How mortgage backed securities increased systemic risk
Monday, April 13, 2009 at 01:16PM
Skeptic in Sub-prime Mortgage Melt-down

The securitization of mortgages and other debt obligations gives senior tranche holders less risk of individual defaults, but increases the risk to a general economic downturn. Coval, Jurek, and Stafford demonstrate this in The Economics of Structured Finance a working paper published last week by the Harvard Business School. The paper contains exceptionally lucid descriptions of how structured finance works and uses simple examples to demonstrate the sources and magnitudes of under-appreciated systemic risks. It's 36 pages including charts and graphs and well worth the 1-2 hours it might take to understand it. Here's my summary of the essence. (Except as otherwise noted, all citations are to the PDF of the working paper.)

The main reason people buy investment grade bonds is that they want a very high degree of security that the promised income stream will not be interrupted even if there is a severe economic downturn causing a deep slump in the stock market. In other words, they want investments that are as weakly "correlated" as possible with general economic conditions because the values of other classes of investments, such as corporate stocks and commodities, are highly correlated with general economic conditions.

Rating agencies (Moody's, S&P, Fitch) developed methods to compare the creditworthiness of bond issuers against one another. For example, they tell us that this AA rated General Electric bond is less likely to default than that A+ rated utility bond and both are less likely to default than a certain A- rated municipal bond. "However, credit ratings, by design, only provide an assessment of the risks of that security's expected payoff, with no information regarding whether the security is particularly likely to default at the same time that there is a large decline in the stock market or that the economy is in a recession." At 18-19 (emphasis added).

When the rating agencies began to rate collateralized debt obligations ("CDOs"), they continued to ignore correlation of risk to general economic conditions. Regrettably, while pooling of mortgages and other debt obligations does reduce the risk to senior tranches of individual defaults, it increases the correlation to general economic conditions. As a result, a AAA rated CDO is more subject to systemic risk than a single AAA rated corporate or municipal bond. "[T]ranches written against highly diversified collateral pools have payoffs essentially identical to a derivative security written against a broad economic index." At 20. Consequently, much to the consternation of most of them, holders of CDOs had bet on the overall health of the economy, not on mortgage default rates in Tallahassee.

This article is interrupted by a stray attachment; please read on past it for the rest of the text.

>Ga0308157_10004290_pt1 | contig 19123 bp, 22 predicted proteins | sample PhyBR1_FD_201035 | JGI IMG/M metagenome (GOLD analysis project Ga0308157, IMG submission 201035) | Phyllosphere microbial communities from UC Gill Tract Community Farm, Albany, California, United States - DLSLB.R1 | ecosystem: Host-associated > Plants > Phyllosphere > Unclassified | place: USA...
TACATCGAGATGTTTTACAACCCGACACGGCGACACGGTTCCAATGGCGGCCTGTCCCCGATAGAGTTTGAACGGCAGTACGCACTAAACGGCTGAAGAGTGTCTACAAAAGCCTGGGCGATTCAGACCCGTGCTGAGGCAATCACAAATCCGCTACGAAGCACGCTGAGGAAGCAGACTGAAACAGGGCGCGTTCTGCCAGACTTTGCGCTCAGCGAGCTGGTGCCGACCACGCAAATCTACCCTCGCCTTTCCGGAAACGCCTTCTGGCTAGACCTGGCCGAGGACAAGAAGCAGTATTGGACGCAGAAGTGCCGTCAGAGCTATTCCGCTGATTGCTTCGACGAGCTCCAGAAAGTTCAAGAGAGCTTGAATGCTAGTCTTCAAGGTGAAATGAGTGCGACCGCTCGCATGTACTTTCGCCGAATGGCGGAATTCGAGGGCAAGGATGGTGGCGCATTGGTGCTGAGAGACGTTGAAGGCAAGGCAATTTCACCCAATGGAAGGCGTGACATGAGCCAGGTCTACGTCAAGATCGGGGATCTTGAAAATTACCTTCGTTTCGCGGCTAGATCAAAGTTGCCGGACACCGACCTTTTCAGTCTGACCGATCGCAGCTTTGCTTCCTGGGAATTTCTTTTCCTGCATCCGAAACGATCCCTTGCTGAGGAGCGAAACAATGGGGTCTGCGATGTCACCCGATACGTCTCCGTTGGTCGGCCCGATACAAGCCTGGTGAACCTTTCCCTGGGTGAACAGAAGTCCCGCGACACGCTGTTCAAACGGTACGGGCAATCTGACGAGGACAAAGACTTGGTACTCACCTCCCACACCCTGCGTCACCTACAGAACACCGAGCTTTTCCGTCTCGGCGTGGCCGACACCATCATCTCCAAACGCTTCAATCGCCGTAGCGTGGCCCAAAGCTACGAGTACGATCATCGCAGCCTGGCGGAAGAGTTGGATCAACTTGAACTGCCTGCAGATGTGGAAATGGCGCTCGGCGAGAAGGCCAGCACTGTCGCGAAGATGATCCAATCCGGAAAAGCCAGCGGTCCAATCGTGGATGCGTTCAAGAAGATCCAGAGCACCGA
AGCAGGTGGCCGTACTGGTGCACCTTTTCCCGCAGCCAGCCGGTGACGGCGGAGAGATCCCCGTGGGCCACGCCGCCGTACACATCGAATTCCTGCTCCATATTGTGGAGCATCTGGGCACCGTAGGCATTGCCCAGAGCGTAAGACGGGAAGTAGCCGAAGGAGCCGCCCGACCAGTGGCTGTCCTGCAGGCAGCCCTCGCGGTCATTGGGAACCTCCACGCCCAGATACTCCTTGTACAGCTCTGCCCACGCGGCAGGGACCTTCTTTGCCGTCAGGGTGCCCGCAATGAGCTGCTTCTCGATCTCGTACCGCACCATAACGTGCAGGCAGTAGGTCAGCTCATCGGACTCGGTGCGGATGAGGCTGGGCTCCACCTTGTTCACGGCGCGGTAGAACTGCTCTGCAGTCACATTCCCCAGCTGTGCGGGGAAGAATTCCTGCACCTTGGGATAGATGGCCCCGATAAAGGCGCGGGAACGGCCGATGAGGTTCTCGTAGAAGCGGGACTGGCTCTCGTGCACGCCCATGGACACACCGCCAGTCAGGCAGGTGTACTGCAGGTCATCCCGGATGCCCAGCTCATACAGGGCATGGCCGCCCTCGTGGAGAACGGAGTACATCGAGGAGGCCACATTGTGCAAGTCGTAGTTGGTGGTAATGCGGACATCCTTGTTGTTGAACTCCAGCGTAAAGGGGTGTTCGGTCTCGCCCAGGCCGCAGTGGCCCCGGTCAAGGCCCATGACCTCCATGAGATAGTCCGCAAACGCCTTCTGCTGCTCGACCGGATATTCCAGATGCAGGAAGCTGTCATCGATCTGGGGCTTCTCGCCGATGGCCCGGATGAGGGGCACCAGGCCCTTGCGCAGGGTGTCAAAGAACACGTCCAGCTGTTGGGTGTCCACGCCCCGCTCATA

If this had been widely understood—it was not—buyers of AAA rated CDO tranches would have demanded higher yields than they did, and the business of "structured finance" would likely have been much smaller. However, the Basel I and II international banking agreements created additional impetus by providing that banks need to hold only half the reserves against AAA rated securities that they must hold against lower rated securities. At 26.

It gets worse. There developed a practice of securitizing the mezzanine tranches of CDOs into CDO-squareds, thereby creating additional AAA rated bonds. At 17. Coval et al. show mathematically that any tiny underestimate of default rates or correlation of performance among the underlying obligations is hugely magnified in CDO-squareds. At 15. According to Moody's, CDO-squareds accounted for 55% of the notional value of all CDOs issued in 2006! At 17. It seems shocking that a AAA tranche from a CDO-squared is much more likely to default in a recession than a AAA tranche from a CDO, but that seems irrefutable.

There is some evidence that Wall Street executives realized it would end one day, but in the meantime, they had little incentive to move to the sidelines. In July 2007, the then-CEO of Citigroup, Chuck Prince, acknowledged that the cheap credit-fueled buy-out boom would eventually end, but that in the meantime, his firm would continue to participate in structured finance activities (as reported in Nakamoto and Wighton, 2007): "When the music stops, in terms of liquidity, things will get complicated. As long as the music is playing, you've got to get up and dance. We're still dancing."

At 26. See also Risk management means taking the risks your competitors take.

Update on Thursday, July 9, 2009 at 04:16PM by Registered CommenterSkeptic

A nice overview of how the CDO industry developed is here.

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